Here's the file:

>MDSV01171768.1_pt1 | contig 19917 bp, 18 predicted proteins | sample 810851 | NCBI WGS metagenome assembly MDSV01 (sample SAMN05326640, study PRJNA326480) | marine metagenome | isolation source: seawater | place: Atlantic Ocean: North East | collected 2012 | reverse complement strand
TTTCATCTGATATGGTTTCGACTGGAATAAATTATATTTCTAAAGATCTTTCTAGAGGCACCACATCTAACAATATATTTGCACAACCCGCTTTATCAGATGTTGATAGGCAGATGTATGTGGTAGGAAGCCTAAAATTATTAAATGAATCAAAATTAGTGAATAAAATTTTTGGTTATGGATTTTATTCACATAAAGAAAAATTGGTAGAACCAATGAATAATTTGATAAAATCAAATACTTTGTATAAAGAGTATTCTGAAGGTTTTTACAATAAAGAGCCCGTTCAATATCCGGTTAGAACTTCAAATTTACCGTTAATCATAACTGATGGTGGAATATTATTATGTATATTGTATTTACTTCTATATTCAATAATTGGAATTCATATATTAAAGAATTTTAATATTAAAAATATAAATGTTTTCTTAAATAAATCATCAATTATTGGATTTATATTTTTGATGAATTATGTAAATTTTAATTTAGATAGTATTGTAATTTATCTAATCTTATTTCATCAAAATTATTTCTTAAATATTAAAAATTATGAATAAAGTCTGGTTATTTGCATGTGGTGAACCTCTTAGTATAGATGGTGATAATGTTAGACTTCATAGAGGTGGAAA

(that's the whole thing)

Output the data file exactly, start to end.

>MDSV01171768.1_pt1 | contig 19917 bp, 18 predicted proteins | sample 810851 | NCBI WGS metagenome assembly MDSV01 (sample SAMN05326640, study PRJNA326480) | marine metagenome | isolation source: seawater | place: Atlantic Ocean: North East | collected 2012 | reverse complement strand
TTTCATCTGATATGGTTTCGACTGGAATAAATTATATTTCTAAAGATCTTTCTAGAGGCACCACATCTAACAATATATTTGCACAACCCGCTTTATCAGATGTTGATAGGCAGATGTATGTGGTAGGAAGCCTAAAATTATTAAATGAATCAAAATTAGTGAATAAAATTTTTGGTTATGGATTTTATTCACATAAAGAAAAATTGGTAGAACCAATGAATAATTTGATAAAATCAAATACTTTGTATAAAGAGTATTCTGAAGGTTTTTACAATAAAGAGCCCGTTCAATATCCGGTTAGAACTTCAAATTTACCGTTAATCATAACTGATGGTGGAATATTATTATGTATATTGTATTTACTTCTATATTCAATAATTGGAATTCATATATTAAAGAATTTTAATATTAAAAATATAAATGTTTTCTTAAATAAATCATCAATTATTGGATTTATATTTTTGATGAATTATGTAAATTTTAATTTAGATAGTATTGTAATTTATCTAATCTTATTTCATCAAAATTATTTCTTAAATATTAAAAATTATGAATAAAGTCTGGTTATTTGCATGTGGTGAACCTCTTAGTATAGATGGTGATAATGTTAGACTTCATAGAGGTGGAAA